New York Law School Roundtable: Why did you choose to go to law school?

NYLS Roundtable: Why Did You Choose to Go to Law School?

Each person’s journey to law school is unique—there are as many reasons for going to law school as there are applicants. From family background to a passion for advocacy to winding career paths, there’s no wrong reason to decide that law school is for you.

We sat down with New York Law School students in our Day Division and NYLS Pro Evening Division to find out what drew them to apply for law school. 

Q: Why did you choose to go to law school?

Caitlin McGuire ’25 Evening: My big reason for going to law school is to work for better schools and to improve schools throughout the community. Working with the clinical program and seeing the work that our students were doing in the legal clinics really showed me the big impact that lawyers can have in small ways or large ways. And working with the legal clinics and my passion for education made me really want to work towards advocating for better schools and making education policies and practices that are going to work for everyone, not just a small subset of people. 

Elly Bergen ’23: I was really inspired to go to law school because of my upbringing. I am a fraternal twin, which has been a really exciting and interesting experience, and through that upbringing, I was able to observe the differences between equity and equality. And I was inspired to do my part to make the world a more equitable place. That’s why I decided to become an attorney and attend law school. And this summer, I hope to do my part. I will be pursuing corporate litigation in Big Law while balancing a very interesting amount of pro bono experiences.

Michael Lucatorto ’24: My big reason for coming to law school is simple: I didn’t grow up in a traditional family. I did have a mom and I did have a dad, but my parents got divorced when I was fairly young and my mom raised me for the most part with her same-sex partner. Throughout my entire life, the state and government refused to recognize my second mom as my actual mom. This confronted me every single day. I wasn’t able to get permission slips signed, my mom couldn’t go to parent-teacher conferences, and worst of all, when both of my moms separated, my other mom wasn’t able to get visitation rights over me. The state had essentially denied what I knew as my family. And that’s when I knew I needed to be an attorney, so I could work for all of the kids that lived in non-traditional families and nobody had to feel the otherness that I grew up with.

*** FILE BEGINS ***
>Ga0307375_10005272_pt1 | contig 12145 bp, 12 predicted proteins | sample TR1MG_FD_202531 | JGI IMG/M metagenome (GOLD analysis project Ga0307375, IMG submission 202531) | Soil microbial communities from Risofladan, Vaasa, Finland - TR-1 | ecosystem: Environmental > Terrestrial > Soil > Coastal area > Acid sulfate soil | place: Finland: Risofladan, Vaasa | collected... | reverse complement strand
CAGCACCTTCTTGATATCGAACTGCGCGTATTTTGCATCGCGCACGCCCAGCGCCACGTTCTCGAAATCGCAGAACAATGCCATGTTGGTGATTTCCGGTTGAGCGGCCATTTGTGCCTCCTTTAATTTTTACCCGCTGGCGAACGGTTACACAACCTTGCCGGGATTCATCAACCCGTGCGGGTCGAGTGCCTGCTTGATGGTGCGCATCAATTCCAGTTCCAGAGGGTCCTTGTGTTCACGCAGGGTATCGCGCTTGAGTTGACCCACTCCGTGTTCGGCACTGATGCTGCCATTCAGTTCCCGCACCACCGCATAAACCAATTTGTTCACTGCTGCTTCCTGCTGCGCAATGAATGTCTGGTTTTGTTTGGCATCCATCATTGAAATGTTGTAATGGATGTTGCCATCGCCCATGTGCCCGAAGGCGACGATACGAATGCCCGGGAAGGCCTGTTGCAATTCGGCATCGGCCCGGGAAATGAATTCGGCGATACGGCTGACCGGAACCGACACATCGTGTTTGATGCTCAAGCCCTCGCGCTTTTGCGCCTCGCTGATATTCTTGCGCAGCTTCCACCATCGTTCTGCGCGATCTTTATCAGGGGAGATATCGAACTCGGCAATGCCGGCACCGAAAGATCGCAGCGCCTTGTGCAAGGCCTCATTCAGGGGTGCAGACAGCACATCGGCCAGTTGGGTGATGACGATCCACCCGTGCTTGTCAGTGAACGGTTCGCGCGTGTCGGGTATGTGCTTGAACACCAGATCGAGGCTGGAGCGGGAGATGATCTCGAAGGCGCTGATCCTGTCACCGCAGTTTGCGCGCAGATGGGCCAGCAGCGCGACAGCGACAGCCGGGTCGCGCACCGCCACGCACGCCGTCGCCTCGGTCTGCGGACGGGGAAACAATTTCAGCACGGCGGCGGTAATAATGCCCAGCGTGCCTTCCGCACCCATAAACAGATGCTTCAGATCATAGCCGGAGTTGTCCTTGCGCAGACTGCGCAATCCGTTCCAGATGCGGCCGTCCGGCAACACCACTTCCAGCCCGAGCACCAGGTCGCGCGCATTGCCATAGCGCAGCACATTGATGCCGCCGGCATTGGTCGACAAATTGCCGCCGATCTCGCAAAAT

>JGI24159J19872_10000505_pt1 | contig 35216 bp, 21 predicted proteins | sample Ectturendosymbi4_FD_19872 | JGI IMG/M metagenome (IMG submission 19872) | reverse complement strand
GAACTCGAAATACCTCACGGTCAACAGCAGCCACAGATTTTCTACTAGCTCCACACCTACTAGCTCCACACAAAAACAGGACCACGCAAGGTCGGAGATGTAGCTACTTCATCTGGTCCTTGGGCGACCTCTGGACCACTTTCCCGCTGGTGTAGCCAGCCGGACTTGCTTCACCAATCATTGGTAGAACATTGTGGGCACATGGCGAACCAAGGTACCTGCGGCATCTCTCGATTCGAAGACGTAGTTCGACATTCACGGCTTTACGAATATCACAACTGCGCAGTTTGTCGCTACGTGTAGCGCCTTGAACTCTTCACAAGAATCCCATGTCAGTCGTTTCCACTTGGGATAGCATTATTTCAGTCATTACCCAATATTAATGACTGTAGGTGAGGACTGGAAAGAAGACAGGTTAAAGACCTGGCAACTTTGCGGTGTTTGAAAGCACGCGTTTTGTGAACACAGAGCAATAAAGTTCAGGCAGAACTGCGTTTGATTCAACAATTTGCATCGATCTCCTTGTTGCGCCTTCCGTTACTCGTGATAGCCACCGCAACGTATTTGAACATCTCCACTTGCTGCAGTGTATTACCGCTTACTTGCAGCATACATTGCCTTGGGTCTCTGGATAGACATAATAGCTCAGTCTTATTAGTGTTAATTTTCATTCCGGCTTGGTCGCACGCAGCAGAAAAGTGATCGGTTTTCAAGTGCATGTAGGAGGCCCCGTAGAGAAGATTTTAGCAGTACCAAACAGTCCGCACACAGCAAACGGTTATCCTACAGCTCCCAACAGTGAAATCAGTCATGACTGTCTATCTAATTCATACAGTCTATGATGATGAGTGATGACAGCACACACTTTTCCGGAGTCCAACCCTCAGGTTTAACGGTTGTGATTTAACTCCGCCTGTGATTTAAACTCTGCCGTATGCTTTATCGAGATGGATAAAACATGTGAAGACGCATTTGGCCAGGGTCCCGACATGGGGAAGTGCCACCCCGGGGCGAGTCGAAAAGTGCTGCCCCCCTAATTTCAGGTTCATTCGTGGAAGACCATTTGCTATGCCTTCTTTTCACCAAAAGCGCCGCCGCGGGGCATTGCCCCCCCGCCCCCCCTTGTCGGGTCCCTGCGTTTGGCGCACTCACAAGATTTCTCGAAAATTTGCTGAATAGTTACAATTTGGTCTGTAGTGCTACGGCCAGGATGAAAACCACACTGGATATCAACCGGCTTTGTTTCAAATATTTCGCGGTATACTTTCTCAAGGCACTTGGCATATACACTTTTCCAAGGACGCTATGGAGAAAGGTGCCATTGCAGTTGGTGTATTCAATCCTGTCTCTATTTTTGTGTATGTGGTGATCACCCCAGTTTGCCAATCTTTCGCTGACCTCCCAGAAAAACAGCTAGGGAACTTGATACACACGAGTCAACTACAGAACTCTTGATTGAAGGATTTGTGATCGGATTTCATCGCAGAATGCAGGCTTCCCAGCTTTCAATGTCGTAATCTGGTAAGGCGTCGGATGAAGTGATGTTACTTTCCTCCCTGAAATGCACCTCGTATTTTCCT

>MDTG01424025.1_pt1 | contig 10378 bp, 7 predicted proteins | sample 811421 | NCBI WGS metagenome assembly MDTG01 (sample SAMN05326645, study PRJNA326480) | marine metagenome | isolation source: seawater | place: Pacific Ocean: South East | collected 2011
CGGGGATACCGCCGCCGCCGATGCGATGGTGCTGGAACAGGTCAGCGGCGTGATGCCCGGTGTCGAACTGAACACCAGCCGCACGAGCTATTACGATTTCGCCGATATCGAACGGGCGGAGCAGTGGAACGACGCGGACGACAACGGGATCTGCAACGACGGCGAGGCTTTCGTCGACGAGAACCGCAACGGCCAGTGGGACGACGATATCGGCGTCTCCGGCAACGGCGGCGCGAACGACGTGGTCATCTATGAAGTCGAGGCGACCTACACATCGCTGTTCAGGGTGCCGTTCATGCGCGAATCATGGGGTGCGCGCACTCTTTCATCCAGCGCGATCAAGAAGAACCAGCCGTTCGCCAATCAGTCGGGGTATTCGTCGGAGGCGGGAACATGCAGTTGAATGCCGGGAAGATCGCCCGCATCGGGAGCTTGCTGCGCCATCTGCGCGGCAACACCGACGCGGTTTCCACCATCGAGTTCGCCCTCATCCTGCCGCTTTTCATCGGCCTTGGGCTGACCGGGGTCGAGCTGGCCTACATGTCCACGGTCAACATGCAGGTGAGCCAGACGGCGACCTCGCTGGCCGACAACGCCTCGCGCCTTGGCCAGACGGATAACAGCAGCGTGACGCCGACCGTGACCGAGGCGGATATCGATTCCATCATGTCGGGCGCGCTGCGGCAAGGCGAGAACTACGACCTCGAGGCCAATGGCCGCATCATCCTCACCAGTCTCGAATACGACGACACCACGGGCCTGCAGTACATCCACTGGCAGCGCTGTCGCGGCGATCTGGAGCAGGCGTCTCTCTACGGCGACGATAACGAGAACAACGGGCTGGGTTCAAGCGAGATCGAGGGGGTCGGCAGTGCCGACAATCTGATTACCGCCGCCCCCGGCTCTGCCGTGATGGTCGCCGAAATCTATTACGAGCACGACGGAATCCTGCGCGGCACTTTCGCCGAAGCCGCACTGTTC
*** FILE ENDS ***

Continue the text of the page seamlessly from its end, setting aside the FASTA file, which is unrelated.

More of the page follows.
Darryl Bobb ’24 Evening: One of the reasons that I decided to go to law school happened a few months before I graduated undergrad. I was heading to work one day. I was a little bit late, and I was heading towards the bus, and I decided to jog to make up some time. Three plainclothes officers came out of an unmarked vehicle and approached me. I didn’t know they were police officers at the time. I was going to run back, but they stopped me and flashed the badge and announced themselves, so I stayed still. They asked me where I was going, who I was, and where I was coming from, and if I had ID on me. When I showed them my ID and my PBA card that I received from my high school basketball coach, that put them a little bit at ease, but one of the police officers in particular asked me, “Do you know anybody with guns in the area? There’s been a string of robberies. You wouldn’t happen to know anything about that?”—kind of treating me like I was a suspect and everything, even after I told them I went to school and I was heading to work. That kind of unsettled me a lot. Even my family, they were worried about me because when I told them that nothing happened, they said, “but something could have happened, and you didn’t do anything.” And I was a little frustrated at that. It went one way because I knew my rights from school and learning that from all my professors, but I also realized that a lot of people in my neighborhood don’t know their rights and something as simple as running to school or running to work could potentially end them up in jail—or worse. So, that was one of my reasons for going to law school.

Sarah Raymond ’23: I went to law school because of my experience in undergrad. At Penn State, I studied supply chain and mathematics but couldn’t figure out what I wanted to do practically after graduation. And during my senior year, I took a business law class and fell in love with the way I could combine my analytical skills with a story that I was reading—a legal story. So, I think law school kind of checks all the boxes for me. I’m able to apply technical analysis to situations that really impact people, and I hope to make a difference in that way.